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“Adolescence is an age of apprenticeship in the world, of preparation for the challenges ahead” Gravedigger considers answering direct questions to be dull or otherwise beneath him. Hamlet sees his answers as a sort of “equivocation”, and informs Horatio that “these three years I have took note of it, the age is grown so picked [i.e. pernickety, nit-picking] that the toe of the peasant comes so near the heel of the courtier that he galls his kibe” (5.1.135-38); the sophistry of the lower orders is snapping at the heels of the nobility. Quite aside from the fact that Hamlet has spent most of the last year or two (or three) away from Elsinore as a student at Wittenberg, the most important aspect of this declaration is that his “three years” is meaningless as anything other than a placeholder for “of late” or “in recent history”. It operates on the same level as the “he walks for four hours together” (i.e., for long periods of time) that Polonius observes of Hamlet at 2.2.160, or Hamlet’s own assertion that not even “Two thousand souls and twenty thousand ducats” (i.e., a vast accumulation of manpower and money) would be enough to “debate the question of this straw” between Fortinbras and “the Polack” (4.4.25-26). “Three years” nevertheless has the feel of considered observation, and leads Hamlet to ask the Gravedigger how long he has been about his business. The Gravedigger seems no keener to answer this question than those that preceded it, but his response is historically specific: since the day on which Old Hamlet defeated Old Fortinbras and the younger Hamlet was born. Remarkably, even for one who has trouble reckoning with numbers, Hamlet shows no sign of being able to quantify when his father’s famous victory took place. Furthermore, the Gravedigger asserts that “every fool” knows this event to have been synchronous with Hamlet’s birth, and it beggars belief to suppose that Hamlet has never heard of this synchroneity for himself – especially as it makes his royal birth, like his royal patronymic, seem distinctly auspicious. The conclusion? Hamlet does not know how old he is. He immediately changes the subject when the Gravedigger’s comments threaten to lay this reality bare. The Gravedigger may or may not suspect that his high-

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born interlocutor is, in fact, the “young Hamlet” of whom he is now being pushed to speak, but must sense that the drift of their conversation towards matters of state puts him in danger. He needs to tread carefully, and once he guesses that his questioner has a limited facility with numbers, sees a gratifying way out. His gambit succeeds: unable to fathom what the Gravedigger says about his age and the duration of career, Hamlet counter-bluffs with a question about rates of bodily decay. From there, the Gravedigger – aided by the skull of Yorick (if, indeed, it is the skull of Yorick) – has no difficulty in redirecting their discussion to safer territory; in this case, to the conditions of mortality. In dwelling on Yorick and then discovering the death of Ophelia, Hamlet lets numbers go, but soon returns to them in belittling the “dozy arithmetic” of Osric’s memory. (As he does in claiming to understand the “odds” on his fencing match with Laertes.) The rub is that the Gravedigger is no better at the numerical computation of time than he is at Latin. His historical measurements of sixteen, thirty, and twenty-three years are empty signifiers – no more than words. They are self-contradictory, but he doesn’t care: he gets to put one over on someone of a far higher social and educational status than himself, and who has presumed to question his work. So, the numbers in the graveyard scene as recorded in Q2 and the Folio designedly do not compute. They represent the inability of Hamlet and of the Gravedigger to reckon with historical numbers in their heads, and the desire of both characters to look as if they can. Both “sexten/ sexton” (Q2) and “sixeteene” (the Folio) lend themselves to the incongruity of what follows (the more so as “sexten heere” and “sixteene yeare” are likely to have been all but homophonic in early modern English), but “sixeteene” seems to me the better reading. In clashing so directly with the twenty-three years that Yorick is supposed to have been in the ground, it allows the exchange to make even less sense, thereby capturing more of the Gravedigger’s pretentions and self-regard, and of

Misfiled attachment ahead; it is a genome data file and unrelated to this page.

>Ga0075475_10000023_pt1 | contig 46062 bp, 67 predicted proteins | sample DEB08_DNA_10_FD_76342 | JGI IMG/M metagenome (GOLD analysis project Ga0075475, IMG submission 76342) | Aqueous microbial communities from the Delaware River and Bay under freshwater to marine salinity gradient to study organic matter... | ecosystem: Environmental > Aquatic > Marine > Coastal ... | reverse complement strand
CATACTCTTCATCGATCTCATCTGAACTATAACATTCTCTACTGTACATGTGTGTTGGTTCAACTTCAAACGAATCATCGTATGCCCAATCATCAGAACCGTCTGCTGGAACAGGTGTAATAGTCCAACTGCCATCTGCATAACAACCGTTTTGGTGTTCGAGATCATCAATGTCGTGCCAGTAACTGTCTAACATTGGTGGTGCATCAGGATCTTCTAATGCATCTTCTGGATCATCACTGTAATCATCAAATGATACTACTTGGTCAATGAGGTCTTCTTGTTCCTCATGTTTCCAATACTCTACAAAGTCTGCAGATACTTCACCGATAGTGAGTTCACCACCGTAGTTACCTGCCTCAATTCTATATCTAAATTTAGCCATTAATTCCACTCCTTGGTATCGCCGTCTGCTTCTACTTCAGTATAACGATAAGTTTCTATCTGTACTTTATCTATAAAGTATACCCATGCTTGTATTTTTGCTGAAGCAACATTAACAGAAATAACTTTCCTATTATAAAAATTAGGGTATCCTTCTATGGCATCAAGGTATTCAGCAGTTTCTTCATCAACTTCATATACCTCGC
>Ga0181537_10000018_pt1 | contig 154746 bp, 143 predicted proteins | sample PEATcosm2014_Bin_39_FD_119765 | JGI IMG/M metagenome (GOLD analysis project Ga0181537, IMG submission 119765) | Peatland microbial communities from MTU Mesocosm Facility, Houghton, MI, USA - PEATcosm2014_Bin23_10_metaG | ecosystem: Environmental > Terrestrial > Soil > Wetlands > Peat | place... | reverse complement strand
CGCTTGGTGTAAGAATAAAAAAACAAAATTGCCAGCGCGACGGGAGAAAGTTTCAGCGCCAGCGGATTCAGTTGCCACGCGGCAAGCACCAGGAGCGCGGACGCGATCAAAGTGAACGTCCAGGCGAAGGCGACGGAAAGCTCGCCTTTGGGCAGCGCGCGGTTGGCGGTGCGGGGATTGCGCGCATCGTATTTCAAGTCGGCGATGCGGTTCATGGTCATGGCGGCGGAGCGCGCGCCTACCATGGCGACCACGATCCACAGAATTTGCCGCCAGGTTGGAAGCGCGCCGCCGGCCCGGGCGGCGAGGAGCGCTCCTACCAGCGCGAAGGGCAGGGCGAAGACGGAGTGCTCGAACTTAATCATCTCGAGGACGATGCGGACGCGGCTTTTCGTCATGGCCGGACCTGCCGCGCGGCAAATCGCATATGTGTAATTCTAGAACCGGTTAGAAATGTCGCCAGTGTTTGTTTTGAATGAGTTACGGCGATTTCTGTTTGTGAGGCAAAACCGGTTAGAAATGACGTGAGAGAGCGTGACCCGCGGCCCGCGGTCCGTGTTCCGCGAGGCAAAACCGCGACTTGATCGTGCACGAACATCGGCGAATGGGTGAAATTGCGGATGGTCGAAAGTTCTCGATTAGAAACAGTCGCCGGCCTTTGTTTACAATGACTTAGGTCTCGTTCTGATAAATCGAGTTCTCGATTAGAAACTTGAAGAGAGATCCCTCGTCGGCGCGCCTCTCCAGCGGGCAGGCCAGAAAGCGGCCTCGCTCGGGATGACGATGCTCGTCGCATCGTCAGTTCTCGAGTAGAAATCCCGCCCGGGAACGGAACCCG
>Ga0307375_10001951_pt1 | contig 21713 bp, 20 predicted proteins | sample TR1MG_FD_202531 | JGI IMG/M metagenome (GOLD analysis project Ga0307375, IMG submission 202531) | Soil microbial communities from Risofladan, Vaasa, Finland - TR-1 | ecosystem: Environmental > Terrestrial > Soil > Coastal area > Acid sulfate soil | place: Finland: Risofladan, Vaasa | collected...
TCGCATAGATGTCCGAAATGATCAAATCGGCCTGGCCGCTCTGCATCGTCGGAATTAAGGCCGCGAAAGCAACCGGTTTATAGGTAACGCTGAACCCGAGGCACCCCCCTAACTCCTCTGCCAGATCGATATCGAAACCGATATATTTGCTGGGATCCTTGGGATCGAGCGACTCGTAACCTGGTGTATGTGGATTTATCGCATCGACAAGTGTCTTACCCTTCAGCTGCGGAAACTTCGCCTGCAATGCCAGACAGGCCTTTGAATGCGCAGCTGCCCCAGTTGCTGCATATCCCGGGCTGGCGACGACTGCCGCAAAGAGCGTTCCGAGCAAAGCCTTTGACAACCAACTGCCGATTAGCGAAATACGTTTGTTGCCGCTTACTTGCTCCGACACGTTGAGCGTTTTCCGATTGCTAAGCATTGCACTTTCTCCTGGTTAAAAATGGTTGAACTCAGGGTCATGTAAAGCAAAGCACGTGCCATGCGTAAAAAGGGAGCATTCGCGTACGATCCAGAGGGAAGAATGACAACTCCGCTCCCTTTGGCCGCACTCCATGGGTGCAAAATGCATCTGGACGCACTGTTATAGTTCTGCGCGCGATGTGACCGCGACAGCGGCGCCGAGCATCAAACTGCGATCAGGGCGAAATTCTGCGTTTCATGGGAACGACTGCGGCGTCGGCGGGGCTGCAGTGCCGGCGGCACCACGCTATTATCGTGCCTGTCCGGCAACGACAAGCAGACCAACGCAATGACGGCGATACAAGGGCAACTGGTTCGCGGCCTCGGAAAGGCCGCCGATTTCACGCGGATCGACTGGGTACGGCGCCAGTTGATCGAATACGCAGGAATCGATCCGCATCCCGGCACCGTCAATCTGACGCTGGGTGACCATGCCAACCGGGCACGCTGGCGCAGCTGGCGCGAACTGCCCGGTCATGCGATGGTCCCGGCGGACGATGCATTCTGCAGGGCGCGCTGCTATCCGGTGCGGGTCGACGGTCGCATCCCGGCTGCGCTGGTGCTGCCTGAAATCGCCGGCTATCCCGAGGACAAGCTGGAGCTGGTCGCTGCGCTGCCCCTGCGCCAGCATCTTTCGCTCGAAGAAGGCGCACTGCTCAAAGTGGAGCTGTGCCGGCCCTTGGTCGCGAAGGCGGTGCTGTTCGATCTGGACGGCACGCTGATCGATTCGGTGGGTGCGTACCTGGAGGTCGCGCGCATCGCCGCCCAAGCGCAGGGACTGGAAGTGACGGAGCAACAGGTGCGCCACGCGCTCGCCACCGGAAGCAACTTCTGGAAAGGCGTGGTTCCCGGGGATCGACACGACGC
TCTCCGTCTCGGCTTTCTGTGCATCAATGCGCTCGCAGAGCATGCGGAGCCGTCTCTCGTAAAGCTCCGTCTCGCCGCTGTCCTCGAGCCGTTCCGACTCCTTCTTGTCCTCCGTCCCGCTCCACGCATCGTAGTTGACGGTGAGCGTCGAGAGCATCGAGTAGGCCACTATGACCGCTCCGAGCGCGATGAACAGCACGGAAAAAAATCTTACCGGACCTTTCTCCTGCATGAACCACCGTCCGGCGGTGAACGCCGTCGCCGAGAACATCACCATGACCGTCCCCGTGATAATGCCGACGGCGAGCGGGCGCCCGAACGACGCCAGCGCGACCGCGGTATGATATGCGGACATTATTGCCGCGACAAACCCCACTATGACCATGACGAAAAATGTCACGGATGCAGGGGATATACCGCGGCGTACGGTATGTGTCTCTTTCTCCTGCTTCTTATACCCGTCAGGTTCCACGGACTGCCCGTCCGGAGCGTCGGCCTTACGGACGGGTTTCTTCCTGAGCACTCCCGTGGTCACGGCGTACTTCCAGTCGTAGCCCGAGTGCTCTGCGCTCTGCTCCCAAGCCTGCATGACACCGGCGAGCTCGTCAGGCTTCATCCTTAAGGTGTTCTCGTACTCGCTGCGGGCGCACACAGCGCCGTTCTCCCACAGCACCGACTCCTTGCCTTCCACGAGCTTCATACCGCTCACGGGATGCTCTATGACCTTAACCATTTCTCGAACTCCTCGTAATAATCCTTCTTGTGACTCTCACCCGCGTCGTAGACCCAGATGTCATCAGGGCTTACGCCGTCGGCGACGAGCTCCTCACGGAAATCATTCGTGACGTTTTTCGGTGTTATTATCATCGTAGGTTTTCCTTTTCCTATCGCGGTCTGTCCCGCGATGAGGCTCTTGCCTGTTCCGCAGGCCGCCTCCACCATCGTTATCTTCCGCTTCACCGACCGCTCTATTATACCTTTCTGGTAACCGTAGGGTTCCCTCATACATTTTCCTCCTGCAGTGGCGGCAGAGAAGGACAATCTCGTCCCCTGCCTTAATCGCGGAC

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Shakespeare Magazine Issue 14  

Hamlet is the theme of Shakespeare Magazine Issue 14, with each and every article devoted to the fictional Prince of Denmark and the play th...

Shakespeare Magazine Issue 14  

Hamlet is the theme of Shakespeare Magazine Issue 14, with each and every article devoted to the fictional Prince of Denmark and the play th...